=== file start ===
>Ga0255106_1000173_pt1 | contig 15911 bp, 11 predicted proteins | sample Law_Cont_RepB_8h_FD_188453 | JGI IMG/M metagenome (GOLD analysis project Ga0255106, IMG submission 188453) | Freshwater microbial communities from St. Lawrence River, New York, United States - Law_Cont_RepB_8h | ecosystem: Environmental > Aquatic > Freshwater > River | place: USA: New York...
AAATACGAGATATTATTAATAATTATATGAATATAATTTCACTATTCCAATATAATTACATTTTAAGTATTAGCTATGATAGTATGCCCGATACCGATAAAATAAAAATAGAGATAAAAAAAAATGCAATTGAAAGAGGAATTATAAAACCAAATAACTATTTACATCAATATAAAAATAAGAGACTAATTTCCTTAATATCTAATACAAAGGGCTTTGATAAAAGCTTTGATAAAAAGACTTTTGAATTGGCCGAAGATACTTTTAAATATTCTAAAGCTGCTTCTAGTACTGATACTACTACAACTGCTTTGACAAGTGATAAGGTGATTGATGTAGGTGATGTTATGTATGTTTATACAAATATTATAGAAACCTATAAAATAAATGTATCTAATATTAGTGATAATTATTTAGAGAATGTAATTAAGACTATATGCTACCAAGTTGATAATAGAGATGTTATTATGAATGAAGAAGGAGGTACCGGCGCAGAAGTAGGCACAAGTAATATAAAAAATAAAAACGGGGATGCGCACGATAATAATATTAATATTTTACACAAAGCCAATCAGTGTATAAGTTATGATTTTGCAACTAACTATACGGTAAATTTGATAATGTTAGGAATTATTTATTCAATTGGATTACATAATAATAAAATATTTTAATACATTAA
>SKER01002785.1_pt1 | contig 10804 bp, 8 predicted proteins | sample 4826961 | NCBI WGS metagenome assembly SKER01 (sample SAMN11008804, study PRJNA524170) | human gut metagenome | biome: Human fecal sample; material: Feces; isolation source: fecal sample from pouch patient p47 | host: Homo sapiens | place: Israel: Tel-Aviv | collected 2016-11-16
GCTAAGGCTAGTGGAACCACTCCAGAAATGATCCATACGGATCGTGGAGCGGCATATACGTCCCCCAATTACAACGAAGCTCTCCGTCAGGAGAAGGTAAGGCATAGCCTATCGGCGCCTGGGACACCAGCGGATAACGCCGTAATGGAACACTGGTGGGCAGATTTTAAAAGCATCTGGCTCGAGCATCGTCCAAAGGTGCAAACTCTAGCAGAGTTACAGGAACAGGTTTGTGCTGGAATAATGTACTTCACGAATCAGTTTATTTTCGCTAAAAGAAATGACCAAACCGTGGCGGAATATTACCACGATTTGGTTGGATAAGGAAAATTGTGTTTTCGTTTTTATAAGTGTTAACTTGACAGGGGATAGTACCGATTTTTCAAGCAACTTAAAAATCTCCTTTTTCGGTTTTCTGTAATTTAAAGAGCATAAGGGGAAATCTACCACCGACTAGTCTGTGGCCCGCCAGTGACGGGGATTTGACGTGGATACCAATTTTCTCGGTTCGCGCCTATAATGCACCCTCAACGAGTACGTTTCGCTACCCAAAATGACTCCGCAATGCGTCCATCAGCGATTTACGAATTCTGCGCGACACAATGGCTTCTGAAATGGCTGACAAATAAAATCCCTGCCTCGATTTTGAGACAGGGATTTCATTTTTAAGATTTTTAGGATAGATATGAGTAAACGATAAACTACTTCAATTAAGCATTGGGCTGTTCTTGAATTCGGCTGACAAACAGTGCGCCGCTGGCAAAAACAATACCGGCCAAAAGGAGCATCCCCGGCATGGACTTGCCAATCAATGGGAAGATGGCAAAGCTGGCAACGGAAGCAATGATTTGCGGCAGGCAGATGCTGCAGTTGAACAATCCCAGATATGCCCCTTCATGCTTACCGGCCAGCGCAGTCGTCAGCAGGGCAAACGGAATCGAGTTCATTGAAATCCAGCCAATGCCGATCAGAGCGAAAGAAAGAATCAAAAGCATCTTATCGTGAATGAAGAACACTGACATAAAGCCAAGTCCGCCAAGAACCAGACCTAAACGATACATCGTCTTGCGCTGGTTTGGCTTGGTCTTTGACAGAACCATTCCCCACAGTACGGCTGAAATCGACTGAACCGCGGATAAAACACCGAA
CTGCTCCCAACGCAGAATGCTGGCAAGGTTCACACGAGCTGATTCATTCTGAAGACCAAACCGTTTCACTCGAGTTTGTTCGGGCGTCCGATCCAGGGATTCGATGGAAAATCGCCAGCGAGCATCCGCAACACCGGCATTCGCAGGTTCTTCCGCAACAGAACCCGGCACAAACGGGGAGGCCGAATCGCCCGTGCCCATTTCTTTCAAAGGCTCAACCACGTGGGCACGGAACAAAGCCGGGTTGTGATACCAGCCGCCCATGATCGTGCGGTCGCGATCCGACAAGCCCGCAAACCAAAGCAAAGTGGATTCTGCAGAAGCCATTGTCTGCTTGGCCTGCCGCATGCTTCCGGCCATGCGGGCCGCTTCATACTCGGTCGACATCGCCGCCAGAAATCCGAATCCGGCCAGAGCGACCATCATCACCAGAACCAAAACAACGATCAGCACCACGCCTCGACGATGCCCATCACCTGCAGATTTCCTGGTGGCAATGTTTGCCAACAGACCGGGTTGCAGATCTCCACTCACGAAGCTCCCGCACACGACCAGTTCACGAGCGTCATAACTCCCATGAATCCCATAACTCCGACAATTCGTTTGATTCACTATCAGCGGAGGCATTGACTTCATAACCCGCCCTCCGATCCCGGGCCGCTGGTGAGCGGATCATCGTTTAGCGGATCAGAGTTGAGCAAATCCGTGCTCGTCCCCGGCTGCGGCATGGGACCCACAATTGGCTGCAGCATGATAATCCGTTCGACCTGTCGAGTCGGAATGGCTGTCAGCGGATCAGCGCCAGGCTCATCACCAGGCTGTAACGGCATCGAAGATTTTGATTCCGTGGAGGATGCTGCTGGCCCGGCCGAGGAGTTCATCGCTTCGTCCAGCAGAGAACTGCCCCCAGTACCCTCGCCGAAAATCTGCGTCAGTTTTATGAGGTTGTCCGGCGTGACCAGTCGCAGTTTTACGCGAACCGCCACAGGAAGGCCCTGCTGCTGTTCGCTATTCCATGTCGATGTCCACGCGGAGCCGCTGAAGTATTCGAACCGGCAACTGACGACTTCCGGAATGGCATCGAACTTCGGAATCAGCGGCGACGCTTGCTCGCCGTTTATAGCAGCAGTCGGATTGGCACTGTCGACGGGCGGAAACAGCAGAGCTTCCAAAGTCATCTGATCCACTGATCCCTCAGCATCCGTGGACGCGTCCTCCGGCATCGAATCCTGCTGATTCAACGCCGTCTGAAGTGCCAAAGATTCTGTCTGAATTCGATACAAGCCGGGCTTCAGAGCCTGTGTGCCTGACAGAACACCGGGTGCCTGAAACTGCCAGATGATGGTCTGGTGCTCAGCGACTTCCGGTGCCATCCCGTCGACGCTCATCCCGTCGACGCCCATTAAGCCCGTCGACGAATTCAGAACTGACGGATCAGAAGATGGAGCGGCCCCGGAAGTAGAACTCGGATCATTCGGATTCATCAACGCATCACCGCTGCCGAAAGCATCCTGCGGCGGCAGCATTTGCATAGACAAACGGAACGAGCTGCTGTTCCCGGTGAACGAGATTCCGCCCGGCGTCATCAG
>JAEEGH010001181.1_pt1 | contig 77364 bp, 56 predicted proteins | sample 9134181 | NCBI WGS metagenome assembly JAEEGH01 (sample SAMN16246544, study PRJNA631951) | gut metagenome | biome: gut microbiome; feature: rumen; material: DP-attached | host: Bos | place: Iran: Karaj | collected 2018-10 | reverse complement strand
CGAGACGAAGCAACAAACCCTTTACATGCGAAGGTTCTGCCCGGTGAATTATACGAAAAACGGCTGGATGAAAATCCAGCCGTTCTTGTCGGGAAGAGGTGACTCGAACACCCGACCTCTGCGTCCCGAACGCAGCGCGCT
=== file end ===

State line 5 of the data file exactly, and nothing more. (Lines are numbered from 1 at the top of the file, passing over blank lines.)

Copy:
CTGCTCCCAACGCAGAATGCTGGCAAGGTTCACACGAGCTGATTCATTCTGAAGACCAAACCGTTTCACTCGAGTTTGTTCGGGCGTCCGATCCAGGGATTCGATGGAAAATCGCCAGCGAGCATCCGCAACACCGGCATTCGCAGGTTCTTCCGCAACAGAACCCGGCACAAACGGGGAGGCCGAATCGCCCGTGCCCATTTCTTTCAAAGGCTCAACCACGTGGGCACGGAACAAAGCCGGGTTGTGATACCAGCCGCCCATGATCGTGCGGTCGCGATCCGACAAGCCCGCAAACCAAAGCAAAGTGGATTCTGCAGAAGCCATTGTCTGCTTGGCCTGCCGCATGCTTCCGGCCATGCGGGCCGCTTCATACTCGGTCGACATCGCCGCCAGAAATCCGAATCCGGCCAGAGCGACCATCATCACCAGAACCAAAACAACGATCAGCACCACGCCTCGACGATGCCCATCACCTGCAGATTTCCTGGTGGCAATGTTTGCCAACAGACCGGGTTGCAGATCTCCACTCACGAAGCTCCCGCACACGACCAGTTCACGAGCGTCATAACTCCCATGAATCCCATAACTCCGACAATTCGTTTGATTCACTATCAGCGGAGGCATTGACTTCATAACCCGCCCTCCGATCCCGGGCCGCTGGTGAGCGGATCATCGTTTAGCGGATCAGAGTTGAGCAAATCCGTGCTCGTCCCCGGCTGCGGCATGGGACCCACAATTGGCTGCAGCATGATAATCCGTTCGACCTGTCGAGTCGGAATGGCTGTCAGCGGATCAGCGCCAGGCTCATCACCAGGCTGTAACGGCATCGAAGATTTTGATTCCGTGGAGGATGCTGCTGGCCCGGCCGAGGAGTTCATCGCTTCGTCCAGCAGAGAACTGCCCCCAGTACCCTCGCCGAAAATCTGCGTCAGTTTTATGAGGTTGTCCGGCGTGACCAGTCGCAGTTTTACGCGAACCGCCACAGGAAGGCCCTGCTGCTGTTCGCTATTCCATGTCGATGTCCACGCGGAGCCGCTGAAGTATTCGAACCGGCAACTGACGACTTCCGGAATGGCATCGAACTTCGGAATCAGCGGCGACGCTTGCTCGCCGTTTATAGCAGCAGTCGGATTGGCACTGTCGACGGGCGGAAACAGCAGAGCTTCCAAAGTCATCTGATCCACTGATCCCTCAGCATCCGTGGACGCGTCCTCCGGCATCGAATCCTGCTGATTCAACGCCGTCTGAAGTGCCAAAGATTCTGTCTGAATTCGATACAAGCCGGGCTTCAGAGCCTGTGTGCCTGACAGAACACCGGGTGCCTGAAACTGCCAGATGATGGTCTGGTGCTCAGCGACTTCCGGTGCCATCCCGTCGACGCTCATCCCGTCGACGCCCATTAAGCCCGTCGACGAATTCAGAACTGACGGATCAGAAGATGGAGCGGCCCCGGAAGTAGAACTCGGATCATTCGGATTCATCAACGCATCACCGCTGCCGAAAGCATCCTGCGGCGGCAGCATTTGCATAGACAAACGGAACGAGCTGCTGTTCCCGGTGAACGAGATTCCGCCCGGCGTCATCAG